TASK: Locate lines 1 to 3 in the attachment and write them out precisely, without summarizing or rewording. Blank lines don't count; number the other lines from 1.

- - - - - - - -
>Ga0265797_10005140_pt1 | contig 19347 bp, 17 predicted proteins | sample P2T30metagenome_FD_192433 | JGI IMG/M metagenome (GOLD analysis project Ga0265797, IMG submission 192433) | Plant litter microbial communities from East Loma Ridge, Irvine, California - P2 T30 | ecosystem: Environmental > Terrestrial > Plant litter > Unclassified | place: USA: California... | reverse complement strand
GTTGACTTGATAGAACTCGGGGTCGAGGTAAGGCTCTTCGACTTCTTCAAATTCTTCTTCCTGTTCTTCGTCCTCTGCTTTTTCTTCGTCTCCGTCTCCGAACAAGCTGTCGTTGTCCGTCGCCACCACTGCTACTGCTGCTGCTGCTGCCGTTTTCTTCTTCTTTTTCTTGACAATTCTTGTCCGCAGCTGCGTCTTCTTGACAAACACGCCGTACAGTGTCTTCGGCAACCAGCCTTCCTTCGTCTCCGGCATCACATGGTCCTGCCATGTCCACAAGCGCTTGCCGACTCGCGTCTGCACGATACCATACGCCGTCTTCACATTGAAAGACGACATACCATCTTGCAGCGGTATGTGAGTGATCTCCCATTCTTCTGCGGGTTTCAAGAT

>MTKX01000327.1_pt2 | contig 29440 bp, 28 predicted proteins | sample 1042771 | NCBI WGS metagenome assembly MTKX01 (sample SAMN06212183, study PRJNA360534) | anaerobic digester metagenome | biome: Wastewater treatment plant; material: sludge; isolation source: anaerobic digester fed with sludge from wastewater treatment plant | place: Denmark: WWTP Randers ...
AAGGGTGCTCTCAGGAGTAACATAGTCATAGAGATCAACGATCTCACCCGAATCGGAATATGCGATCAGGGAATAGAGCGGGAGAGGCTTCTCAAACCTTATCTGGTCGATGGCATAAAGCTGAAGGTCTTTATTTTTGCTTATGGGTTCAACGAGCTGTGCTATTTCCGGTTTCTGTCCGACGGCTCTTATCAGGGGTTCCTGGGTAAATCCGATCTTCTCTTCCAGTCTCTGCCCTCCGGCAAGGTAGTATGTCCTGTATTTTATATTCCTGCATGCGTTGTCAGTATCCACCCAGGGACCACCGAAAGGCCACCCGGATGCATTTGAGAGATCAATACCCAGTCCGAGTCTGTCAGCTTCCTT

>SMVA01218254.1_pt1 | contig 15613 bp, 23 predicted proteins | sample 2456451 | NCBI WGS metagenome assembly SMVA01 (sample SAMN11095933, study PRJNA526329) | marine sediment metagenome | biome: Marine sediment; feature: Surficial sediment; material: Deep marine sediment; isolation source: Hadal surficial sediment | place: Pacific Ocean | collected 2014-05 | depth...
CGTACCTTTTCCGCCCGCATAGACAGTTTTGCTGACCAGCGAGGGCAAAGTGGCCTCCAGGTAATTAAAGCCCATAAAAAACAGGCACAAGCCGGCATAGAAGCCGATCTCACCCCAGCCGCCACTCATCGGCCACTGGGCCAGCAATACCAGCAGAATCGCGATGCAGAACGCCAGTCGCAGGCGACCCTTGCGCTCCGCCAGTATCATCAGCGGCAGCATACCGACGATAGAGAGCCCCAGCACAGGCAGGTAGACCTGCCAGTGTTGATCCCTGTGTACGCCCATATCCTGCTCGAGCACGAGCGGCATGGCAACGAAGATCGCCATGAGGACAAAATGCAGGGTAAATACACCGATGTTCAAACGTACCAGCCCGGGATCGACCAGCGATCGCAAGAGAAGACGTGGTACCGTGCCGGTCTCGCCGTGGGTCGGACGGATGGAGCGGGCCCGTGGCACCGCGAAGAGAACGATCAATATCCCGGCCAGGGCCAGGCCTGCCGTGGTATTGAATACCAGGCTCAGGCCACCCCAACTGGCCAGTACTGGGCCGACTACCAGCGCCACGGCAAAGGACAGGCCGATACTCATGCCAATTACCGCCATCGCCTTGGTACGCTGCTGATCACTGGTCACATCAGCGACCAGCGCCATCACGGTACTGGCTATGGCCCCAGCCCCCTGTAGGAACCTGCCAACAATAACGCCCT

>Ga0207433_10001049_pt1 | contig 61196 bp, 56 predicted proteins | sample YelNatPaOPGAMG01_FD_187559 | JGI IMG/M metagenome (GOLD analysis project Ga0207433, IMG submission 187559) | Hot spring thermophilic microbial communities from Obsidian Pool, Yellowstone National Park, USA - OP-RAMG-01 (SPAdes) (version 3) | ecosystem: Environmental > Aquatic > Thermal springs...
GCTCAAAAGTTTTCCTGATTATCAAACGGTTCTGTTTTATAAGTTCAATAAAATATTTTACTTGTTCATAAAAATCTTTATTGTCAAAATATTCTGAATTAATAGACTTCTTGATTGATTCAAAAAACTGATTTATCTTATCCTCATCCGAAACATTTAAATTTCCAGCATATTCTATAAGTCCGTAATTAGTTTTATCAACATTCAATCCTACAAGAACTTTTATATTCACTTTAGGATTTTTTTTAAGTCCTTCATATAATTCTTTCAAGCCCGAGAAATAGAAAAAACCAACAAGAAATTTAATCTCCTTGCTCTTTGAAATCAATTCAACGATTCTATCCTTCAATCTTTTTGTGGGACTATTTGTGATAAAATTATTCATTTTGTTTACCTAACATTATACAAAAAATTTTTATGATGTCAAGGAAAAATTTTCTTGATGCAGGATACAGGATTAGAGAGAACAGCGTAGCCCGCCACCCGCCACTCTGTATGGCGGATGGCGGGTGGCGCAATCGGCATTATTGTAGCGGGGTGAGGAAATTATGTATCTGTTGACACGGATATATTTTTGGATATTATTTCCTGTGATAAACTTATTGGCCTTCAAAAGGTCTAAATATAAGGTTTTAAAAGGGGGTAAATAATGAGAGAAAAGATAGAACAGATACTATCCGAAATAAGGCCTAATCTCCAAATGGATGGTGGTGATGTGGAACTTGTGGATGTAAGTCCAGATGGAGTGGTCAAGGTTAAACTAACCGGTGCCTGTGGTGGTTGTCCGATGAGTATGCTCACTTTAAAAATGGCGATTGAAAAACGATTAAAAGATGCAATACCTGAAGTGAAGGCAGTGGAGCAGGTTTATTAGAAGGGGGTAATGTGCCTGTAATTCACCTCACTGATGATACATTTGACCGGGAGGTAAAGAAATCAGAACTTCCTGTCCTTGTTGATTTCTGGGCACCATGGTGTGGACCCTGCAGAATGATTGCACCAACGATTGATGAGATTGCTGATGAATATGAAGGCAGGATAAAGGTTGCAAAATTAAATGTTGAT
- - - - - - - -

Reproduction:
>Ga0265797_10005140_pt1 | contig 19347 bp, 17 predicted proteins | sample P2T30metagenome_FD_192433 | JGI IMG/M metagenome (GOLD analysis project Ga0265797, IMG submission 192433) | Plant litter microbial communities from East Loma Ridge, Irvine, California - P2 T30 | ecosystem: Environmental > Terrestrial > Plant litter > Unclassified | place: USA: California... | reverse complement strand
GTTGACTTGATAGAACTCGGGGTCGAGGTAAGGCTCTTCGACTTCTTCAAATTCTTCTTCCTGTTCTTCGTCCTCTGCTTTTTCTTCGTCTCCGTCTCCGAACAAGCTGTCGTTGTCCGTCGCCACCACTGCTACTGCTGCTGCTGCTGCCGTTTTCTTCTTCTTTTTCTTGACAATTCTTGTCCGCAGCTGCGTCTTCTTGACAAACACGCCGTACAGTGTCTTCGGCAACCAGCCTTCCTTCGTCTCCGGCATCACATGGTCCTGCCATGTCCACAAGCGCTTGCCGACTCGCGTCTGCACGATACCATACGCCGTCTTCACATTGAAAGACGACATACCATCTTGCAGCGGTATGTGAGTGATCTCCCATTCTTCTGCGGGTTTCAAGAT

>MTKX01000327.1_pt2 | contig 29440 bp, 28 predicted proteins | sample 1042771 | NCBI WGS metagenome assembly MTKX01 (sample SAMN06212183, study PRJNA360534) | anaerobic digester metagenome | biome: Wastewater treatment plant; material: sludge; isolation source: anaerobic digester fed with sludge from wastewater treatment plant | place: Denmark: WWTP Randers ...